Hyde worked strictly as a slot cornerback in the nickel and dime packages as a rookie in 2013 before the Packers taught him the safety position. He started the first half of last season opposite Burnett before first-round pick Ha Ha Clinton-Dix was given the job full time.
Without Burnett, Capers has utilized multiple dime personnel packages. The most common version has safeties Sean Richardson or Chris Banjo replacing Hyde when he moves into the slot. Starting cornerback Casey Hayward then moves to the other inside post, enabling first-round pick Damarious Randall to cover the boundary.
The Packers also have inserted second-round pick Quinten Rollins in the slot for 20 snaps the past two weeks, leaving either Hayward or Randall to patrol outside based on matchups. Capers has used nearly all of his active defensive personnel the past two weeks, including Sunday’s 17-3 win over San Francisco.
“You see it out there. I don’t have to talk about that,” cornerback Sam Shields said after the game. “If we keep doing what we’ve been doing, each and every game, taking one game at a time, we’ll be great.”
Offensively, the Packers have added a new dimension to their no-back set with third-round pick Ty Montgomery joining Cobb as receivers who can line up in the backfield. The unpredictability forces opposing defenses to quickly decide how they want to match up with the concept.
If you go with a nickel package of five defensive backs, you run the risk of quarterback Aaron Rodgers finding a one-on-one matchup he likes outside. Show a dime with six defensive backs and it could leave a defense too thin up front if the Packers look to pound the ball.
Montgomery doesn’t have Cobb’s credentials, but his 6-foot, 216-pound frame makes him a bigger threat than the 5-foot-10, 192-pound Cobb between the tackles. He debuted in the backfield as an in-game adjustment against Kansas City before getting two carries for 10 yards against the 49ers.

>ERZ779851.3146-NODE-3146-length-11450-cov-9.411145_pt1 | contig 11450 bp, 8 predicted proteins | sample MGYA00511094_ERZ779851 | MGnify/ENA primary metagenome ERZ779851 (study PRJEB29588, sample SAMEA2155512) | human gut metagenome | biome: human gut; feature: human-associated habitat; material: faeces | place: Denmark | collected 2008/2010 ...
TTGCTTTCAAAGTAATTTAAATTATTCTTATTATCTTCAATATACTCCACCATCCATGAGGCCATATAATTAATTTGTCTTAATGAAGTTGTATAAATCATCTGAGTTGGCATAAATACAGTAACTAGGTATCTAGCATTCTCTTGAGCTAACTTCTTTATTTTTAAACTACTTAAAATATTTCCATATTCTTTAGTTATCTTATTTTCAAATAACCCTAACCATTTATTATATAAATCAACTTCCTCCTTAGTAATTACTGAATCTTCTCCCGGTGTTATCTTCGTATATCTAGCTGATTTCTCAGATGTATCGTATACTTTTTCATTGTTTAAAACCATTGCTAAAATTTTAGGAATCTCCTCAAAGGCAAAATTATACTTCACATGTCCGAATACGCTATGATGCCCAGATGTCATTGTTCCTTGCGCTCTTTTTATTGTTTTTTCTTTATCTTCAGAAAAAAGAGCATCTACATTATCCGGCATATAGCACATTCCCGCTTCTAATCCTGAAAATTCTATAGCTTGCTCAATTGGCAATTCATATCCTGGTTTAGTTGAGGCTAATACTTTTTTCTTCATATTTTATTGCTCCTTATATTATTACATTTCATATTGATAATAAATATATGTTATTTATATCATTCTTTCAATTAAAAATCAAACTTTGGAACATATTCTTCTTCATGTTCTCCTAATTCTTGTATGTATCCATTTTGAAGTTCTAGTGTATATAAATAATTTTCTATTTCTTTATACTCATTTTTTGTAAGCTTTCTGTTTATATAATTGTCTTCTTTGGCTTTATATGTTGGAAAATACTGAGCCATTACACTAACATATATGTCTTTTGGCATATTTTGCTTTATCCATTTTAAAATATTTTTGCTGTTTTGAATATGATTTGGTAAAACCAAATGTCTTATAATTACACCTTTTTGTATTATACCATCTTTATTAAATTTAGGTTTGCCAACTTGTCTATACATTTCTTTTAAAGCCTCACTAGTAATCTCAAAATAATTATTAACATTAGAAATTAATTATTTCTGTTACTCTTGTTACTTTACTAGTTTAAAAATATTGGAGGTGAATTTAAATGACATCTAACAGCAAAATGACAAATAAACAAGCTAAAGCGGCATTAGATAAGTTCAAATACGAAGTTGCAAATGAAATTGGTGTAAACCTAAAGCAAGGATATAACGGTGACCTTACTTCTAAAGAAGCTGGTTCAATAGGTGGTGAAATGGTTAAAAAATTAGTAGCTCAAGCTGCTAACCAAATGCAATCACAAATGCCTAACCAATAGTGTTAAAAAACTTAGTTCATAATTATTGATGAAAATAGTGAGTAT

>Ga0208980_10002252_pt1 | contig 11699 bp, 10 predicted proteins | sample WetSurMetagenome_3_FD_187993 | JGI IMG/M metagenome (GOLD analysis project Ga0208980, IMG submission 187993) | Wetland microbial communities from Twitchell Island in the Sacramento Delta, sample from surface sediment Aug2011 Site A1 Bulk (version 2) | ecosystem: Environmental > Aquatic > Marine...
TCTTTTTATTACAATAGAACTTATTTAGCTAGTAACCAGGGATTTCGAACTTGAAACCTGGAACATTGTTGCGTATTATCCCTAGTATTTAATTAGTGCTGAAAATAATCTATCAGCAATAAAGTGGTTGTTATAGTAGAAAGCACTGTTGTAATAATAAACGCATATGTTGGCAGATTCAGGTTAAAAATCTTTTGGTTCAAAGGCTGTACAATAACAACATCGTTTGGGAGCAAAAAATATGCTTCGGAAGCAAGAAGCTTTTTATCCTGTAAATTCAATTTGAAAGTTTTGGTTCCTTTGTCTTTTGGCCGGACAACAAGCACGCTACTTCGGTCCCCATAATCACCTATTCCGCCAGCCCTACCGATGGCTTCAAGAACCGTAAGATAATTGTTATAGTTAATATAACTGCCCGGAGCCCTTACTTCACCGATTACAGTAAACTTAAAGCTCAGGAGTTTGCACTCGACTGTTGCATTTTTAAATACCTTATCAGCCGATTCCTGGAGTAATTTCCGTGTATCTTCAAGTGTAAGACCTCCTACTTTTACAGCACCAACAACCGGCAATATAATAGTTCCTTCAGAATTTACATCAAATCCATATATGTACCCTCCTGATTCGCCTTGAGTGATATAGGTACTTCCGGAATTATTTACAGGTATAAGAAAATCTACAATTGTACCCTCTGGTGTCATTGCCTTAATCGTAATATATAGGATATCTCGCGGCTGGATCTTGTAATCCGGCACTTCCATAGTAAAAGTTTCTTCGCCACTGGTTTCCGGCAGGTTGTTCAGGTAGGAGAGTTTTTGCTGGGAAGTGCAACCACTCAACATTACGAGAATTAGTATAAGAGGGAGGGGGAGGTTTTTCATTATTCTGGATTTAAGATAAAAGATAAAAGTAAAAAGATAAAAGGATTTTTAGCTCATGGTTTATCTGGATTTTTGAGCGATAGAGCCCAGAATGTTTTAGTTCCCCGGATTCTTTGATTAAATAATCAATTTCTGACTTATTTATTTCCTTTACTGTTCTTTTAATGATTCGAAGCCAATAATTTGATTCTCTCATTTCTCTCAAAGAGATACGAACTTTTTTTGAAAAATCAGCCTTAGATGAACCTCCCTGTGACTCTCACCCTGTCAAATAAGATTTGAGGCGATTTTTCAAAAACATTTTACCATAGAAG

Associate head coach Tom Clements said Monday the loss of Pro Bowl receiver Jordy Nelson to a torn ACL in the preseason hasn’t changed the offensive structure “much at all,” but in-season adjustments within the scheme are central to avoiding predictability.
Taking advantage of Montgomery and Cobb’s skill set is one way the Packers are helping compensate for Nelson’s lost production, in addition to the return of veteran James Jones and a litany of explosive gains generated off Rodgers’ penchant for forcing free plays at the defense’s expense.
After spending years emphasizing versatility, the Packers are seeing the investment pay dividends.
“There’s no replacing Jordy Nelson,” Packers coach Mike McCarthy said. “It was important for all of us, especially our receivers and our perimeter group, to not look at it that way. It's about taking advantage of the opportunities that are going to present themselves with Jordy not being there, and I think that clearly speaks to the development of Ty Montgomery; you're definitely seeing Randall — he's fighting through each week, he's had some big-time games so far this year.”